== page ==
Collectors Showcase CS00231 Reich Chancellery, Berlin 1938: Reich Chancellery Guard, 2-Guard Set (1:28 Scale)
"The German soldier is to be tough as leather, fleet as a greyhound, and hard as Krupp steel."
- Adolf Hitler discussing the creation of the new German soldat
In 1938, Hitler assigned his favourite architect Albert Speer to build the new Reich Chancellery, requesting that the building be completed within a year. Near the complex was the underground Fuhrerbunker, where Hitler committed suicide at the end of World War II in 1945. The new Reich Chancellery had the address Vosstrasse 6, and the old Reich Chancellery, located along Wilhelmstrasse, probably had the address Wilhelmstrase 77.
Hitler commissioned Speer to build the Chancellery in late January, 1938, although preliminary planning had begun four years earlier. Hitler commented that the old Chancellery, which dated from Bismarck's time as chancellor in the 1870s, was "fit for a soap company" but was not suitable as headquarters of the German Reich nor him, the soon-to-be "master of the world". Hitler assigned Speer the work of creating grand halls and salons which "will make an impression on people".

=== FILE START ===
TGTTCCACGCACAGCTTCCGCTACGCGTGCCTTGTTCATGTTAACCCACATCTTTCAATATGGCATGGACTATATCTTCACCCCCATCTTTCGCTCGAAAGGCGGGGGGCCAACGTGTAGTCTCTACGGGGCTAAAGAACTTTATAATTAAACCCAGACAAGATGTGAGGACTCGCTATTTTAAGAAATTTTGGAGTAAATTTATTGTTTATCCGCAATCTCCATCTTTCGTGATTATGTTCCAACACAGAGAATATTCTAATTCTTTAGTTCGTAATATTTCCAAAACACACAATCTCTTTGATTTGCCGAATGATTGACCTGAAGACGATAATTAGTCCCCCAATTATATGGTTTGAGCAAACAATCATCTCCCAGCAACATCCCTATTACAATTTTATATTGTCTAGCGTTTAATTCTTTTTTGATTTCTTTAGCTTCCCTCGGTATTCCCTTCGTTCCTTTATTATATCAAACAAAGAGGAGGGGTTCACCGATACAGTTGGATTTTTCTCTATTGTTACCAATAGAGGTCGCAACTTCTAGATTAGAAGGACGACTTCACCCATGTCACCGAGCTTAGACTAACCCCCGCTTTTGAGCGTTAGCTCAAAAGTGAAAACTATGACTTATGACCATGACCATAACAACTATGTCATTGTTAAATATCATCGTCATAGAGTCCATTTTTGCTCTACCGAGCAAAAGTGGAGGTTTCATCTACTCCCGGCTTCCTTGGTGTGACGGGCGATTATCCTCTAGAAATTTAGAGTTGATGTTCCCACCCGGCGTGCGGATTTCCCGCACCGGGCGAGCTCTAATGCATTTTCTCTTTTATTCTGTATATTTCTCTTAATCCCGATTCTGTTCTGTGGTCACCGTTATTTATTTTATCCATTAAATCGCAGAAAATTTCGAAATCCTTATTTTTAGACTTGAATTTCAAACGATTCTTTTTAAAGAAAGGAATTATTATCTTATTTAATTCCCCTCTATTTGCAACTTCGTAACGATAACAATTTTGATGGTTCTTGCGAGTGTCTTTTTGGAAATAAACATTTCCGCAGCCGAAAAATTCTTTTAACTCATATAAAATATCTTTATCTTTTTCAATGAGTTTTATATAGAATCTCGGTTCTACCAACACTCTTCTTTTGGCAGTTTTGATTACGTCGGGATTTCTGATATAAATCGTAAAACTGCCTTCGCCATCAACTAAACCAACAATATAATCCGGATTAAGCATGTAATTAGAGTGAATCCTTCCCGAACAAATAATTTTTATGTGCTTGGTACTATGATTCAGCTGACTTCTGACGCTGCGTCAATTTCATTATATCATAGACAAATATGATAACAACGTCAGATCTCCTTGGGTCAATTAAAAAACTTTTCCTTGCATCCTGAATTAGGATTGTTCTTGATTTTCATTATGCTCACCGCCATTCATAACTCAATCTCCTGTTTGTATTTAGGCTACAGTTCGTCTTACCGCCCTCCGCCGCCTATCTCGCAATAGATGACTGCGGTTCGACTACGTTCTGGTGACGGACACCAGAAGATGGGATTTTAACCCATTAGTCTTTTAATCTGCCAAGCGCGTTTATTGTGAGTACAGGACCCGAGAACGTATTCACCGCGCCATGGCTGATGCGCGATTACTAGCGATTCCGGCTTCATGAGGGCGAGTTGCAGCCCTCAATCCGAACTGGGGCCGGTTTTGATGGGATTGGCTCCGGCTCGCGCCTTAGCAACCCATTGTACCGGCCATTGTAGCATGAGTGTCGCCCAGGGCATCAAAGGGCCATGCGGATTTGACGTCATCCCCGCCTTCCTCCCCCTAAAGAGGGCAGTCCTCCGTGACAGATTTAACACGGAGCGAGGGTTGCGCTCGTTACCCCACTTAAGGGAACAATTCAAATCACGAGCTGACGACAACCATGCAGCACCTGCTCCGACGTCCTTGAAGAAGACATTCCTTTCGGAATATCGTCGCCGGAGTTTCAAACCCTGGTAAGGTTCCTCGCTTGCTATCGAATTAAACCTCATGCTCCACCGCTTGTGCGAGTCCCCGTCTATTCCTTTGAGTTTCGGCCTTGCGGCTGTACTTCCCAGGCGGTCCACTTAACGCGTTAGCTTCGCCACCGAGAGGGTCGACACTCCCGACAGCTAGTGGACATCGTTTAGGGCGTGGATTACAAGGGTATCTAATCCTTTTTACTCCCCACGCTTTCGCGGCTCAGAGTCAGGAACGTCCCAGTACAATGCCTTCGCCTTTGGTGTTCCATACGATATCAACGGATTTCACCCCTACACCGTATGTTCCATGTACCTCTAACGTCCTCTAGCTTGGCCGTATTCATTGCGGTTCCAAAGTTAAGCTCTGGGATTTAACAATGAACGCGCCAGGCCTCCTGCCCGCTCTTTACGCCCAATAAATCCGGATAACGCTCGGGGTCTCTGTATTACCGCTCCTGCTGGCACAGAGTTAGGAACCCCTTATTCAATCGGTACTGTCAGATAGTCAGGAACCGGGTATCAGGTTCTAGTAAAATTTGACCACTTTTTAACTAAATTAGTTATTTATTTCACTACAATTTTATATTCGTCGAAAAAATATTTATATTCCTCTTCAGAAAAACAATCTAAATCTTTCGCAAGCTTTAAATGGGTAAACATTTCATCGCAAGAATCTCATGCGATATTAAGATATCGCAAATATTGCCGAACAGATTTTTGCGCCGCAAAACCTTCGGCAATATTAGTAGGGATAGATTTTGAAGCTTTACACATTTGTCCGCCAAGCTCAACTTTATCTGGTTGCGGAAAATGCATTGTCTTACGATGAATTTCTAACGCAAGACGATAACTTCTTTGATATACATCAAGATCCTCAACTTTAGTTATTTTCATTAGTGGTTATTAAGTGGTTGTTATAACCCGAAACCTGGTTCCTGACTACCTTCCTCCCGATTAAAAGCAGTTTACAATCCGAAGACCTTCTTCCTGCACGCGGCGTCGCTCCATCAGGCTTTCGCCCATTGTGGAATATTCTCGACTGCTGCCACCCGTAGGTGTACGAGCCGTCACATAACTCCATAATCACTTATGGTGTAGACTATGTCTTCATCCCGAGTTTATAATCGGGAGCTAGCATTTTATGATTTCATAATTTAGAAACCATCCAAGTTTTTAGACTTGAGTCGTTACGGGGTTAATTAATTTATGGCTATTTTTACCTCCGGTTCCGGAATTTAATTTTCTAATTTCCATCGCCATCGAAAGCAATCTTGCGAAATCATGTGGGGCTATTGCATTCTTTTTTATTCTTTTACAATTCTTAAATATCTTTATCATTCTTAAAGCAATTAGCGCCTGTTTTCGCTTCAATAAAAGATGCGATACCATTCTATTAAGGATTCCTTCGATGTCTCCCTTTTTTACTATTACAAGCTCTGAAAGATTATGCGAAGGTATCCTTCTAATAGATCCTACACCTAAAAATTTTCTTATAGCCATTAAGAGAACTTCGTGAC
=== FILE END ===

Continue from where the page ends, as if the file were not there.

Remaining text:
Hitler placed the entire Vosstrase at Speer's disposal. Speer was given a blank check - Hitler stated that the cost of the project was immaterial - and was instructed that the building be of solid construction and that it be finished by the following January in time for the next annual diplomatic reception to be held in the new building. In the end it cost over 90 Million Reichsmark, well over one billion dollars today.
Speer claimed in his autobiography that he completed the task of clearing the site, designing, constructing, and furnishing the building in less than a year. In fact, versions of the designs were already being worked on as early as 1935. Over 4,000 workers toiled in shifts, so the work could be accomplished round-the-clock. This immense construction project was finished 48 hours ahead of schedule, and the project earned Speer a reputation as a good organiser, which, combined with Hitler's fondness for Speer played a part in the architect becoming Armaments Minister and a director of forced labour during the war.
Pictured here are a set of 2 guards who were tasked to stand vigil at the gates of the Reich Chancellery in Berlin during 1938. Sold Out!
Height: 2-1/2 inches